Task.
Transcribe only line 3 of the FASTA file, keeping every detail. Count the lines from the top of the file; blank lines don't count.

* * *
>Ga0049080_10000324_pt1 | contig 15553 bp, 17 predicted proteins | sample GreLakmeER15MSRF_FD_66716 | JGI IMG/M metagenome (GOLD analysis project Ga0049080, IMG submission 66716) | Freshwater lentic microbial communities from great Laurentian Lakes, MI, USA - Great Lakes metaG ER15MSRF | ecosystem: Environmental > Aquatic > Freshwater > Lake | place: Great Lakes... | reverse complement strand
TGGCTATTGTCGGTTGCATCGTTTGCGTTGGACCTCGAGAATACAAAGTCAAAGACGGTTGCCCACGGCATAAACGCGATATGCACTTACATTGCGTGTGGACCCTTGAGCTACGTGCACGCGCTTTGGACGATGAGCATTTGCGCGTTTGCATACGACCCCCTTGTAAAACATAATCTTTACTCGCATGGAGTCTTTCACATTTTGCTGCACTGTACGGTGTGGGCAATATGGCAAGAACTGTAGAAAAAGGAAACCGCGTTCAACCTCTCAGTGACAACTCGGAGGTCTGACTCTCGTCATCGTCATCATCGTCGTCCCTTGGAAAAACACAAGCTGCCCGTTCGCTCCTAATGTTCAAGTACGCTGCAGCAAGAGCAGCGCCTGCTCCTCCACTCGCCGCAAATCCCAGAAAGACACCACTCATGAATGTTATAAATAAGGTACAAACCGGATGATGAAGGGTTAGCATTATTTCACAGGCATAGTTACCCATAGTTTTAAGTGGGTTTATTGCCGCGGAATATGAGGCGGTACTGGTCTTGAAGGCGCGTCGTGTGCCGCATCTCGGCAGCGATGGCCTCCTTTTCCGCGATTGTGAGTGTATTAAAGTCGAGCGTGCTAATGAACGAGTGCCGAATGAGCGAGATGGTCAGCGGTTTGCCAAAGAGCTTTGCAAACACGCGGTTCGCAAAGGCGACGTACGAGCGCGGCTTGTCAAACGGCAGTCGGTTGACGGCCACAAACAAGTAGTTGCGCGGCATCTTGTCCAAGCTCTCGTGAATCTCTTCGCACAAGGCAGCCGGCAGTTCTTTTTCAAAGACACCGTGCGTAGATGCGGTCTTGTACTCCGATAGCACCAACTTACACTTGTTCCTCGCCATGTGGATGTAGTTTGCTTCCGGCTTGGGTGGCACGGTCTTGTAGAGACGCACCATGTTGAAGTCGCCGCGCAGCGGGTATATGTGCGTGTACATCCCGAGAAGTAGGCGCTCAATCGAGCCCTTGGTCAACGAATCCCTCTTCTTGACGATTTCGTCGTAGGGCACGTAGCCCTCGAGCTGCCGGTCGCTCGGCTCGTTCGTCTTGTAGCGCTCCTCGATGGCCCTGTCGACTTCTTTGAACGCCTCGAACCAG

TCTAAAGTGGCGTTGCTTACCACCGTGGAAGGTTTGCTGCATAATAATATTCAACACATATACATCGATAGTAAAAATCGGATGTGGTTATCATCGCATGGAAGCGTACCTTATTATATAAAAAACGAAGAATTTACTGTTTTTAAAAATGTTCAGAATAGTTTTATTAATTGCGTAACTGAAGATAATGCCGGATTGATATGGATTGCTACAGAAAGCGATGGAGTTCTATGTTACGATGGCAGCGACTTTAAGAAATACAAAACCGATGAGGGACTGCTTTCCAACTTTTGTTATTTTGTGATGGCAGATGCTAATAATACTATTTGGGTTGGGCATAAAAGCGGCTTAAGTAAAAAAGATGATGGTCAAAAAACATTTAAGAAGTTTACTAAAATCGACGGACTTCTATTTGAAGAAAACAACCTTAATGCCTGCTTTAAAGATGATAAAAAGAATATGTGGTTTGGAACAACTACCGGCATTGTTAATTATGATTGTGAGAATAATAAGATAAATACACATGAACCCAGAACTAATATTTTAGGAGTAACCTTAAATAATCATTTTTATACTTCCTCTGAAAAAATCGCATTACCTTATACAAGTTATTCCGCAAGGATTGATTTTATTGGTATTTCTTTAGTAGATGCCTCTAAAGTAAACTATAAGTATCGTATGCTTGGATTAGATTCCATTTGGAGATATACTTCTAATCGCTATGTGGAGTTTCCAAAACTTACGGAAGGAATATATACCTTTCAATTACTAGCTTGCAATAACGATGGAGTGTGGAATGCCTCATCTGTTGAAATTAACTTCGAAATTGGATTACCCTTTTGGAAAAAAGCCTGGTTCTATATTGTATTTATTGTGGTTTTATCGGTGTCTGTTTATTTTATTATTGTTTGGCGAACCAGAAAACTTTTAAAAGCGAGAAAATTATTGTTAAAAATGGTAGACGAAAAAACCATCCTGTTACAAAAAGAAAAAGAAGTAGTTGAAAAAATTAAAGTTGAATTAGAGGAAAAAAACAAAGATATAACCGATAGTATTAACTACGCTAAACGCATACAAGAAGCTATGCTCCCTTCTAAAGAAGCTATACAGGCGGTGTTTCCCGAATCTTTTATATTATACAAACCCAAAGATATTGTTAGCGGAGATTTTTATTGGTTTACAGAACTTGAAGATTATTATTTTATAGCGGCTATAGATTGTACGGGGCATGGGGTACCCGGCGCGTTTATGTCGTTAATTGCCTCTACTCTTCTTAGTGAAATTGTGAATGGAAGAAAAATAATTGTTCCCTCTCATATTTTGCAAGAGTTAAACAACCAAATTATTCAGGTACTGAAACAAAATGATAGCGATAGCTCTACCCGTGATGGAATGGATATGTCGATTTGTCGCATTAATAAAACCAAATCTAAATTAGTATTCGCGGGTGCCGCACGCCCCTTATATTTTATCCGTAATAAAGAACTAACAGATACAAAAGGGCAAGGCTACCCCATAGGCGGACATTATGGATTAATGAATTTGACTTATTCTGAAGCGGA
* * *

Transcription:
TCTAAAGTGGCGTTGCTTACCACCGTGGAAGGTTTGCTGCATAATAATATTCAACACATATACATCGATAGTAAAAATCGGATGTGGTTATCATCGCATGGAAGCGTACCTTATTATATAAAAAACGAAGAATTTACTGTTTTTAAAAATGTTCAGAATAGTTTTATTAATTGCGTAACTGAAGATAATGCCGGATTGATATGGATTGCTACAGAAAGCGATGGAGTTCTATGTTACGATGGCAGCGACTTTAAGAAATACAAAACCGATGAGGGACTGCTTTCCAACTTTTGTTATTTTGTGATGGCAGATGCTAATAATACTATTTGGGTTGGGCATAAAAGCGGCTTAAGTAAAAAAGATGATGGTCAAAAAACATTTAAGAAGTTTACTAAAATCGACGGACTTCTATTTGAAGAAAACAACCTTAATGCCTGCTTTAAAGATGATAAAAAGAATATGTGGTTTGGAACAACTACCGGCATTGTTAATTATGATTGTGAGAATAATAAGATAAATACACATGAACCCAGAACTAATATTTTAGGAGTAACCTTAAATAATCATTTTTATACTTCCTCTGAAAAAATCGCATTACCTTATACAAGTTATTCCGCAAGGATTGATTTTATTGGTATTTCTTTAGTAGATGCCTCTAAAGTAAACTATAAGTATCGTATGCTTGGATTAGATTCCATTTGGAGATATACTTCTAATCGCTATGTGGAGTTTCCAAAACTTACGGAAGGAATATATACCTTTCAATTACTAGCTTGCAATAACGATGGAGTGTGGAATGCCTCATCTGTTGAAATTAACTTCGAAATTGGATTACCCTTTTGGAAAAAAGCCTGGTTCTATATTGTATTTATTGTGGTTTTATCGGTGTCTGTTTATTTTATTATTGTTTGGCGAACCAGAAAACTTTTAAAAGCGAGAAAATTATTGTTAAAAATGGTAGACGAAAAAACCATCCTGTTACAAAAAGAAAAAGAAGTAGTTGAAAAAATTAAAGTTGAATTAGAGGAAAAAAACAAAGATATAACCGATAGTATTAACTACGCTAAACGCATACAAGAAGCTATGCTCCCTTCTAAAGAAGCTATACAGGCGGTGTTTCCCGAATCTTTTATATTATACAAACCCAAAGATATTGTTAGCGGAGATTTTTATTGGTTTACAGAACTTGAAGATTATTATTTTATAGCGGCTATAGATTGTACGGGGCATGGGGTACCCGGCGCGTTTATGTCGTTAATTGCCTCTACTCTTCTTAGTGAAATTGTGAATGGAAGAAAAATAATTGTTCCCTCTCATATTTTGCAAGAGTTAAACAACCAAATTATTCAGGTACTGAAACAAAATGATAGCGATAGCTCTACCCGTGATGGAATGGATATGTCGATTTGTCGCATTAATAAAACCAAATCTAAATTAGTATTCGCGGGTGCCGCACGCCCCTTATATTTTATCCGTAATAAAGAACTAACAGATACAAAAGGGCAAGGCTACCCCATAGGCGGACATTATGGATTAATGAATTTGACTTATTCTGAAGCGGA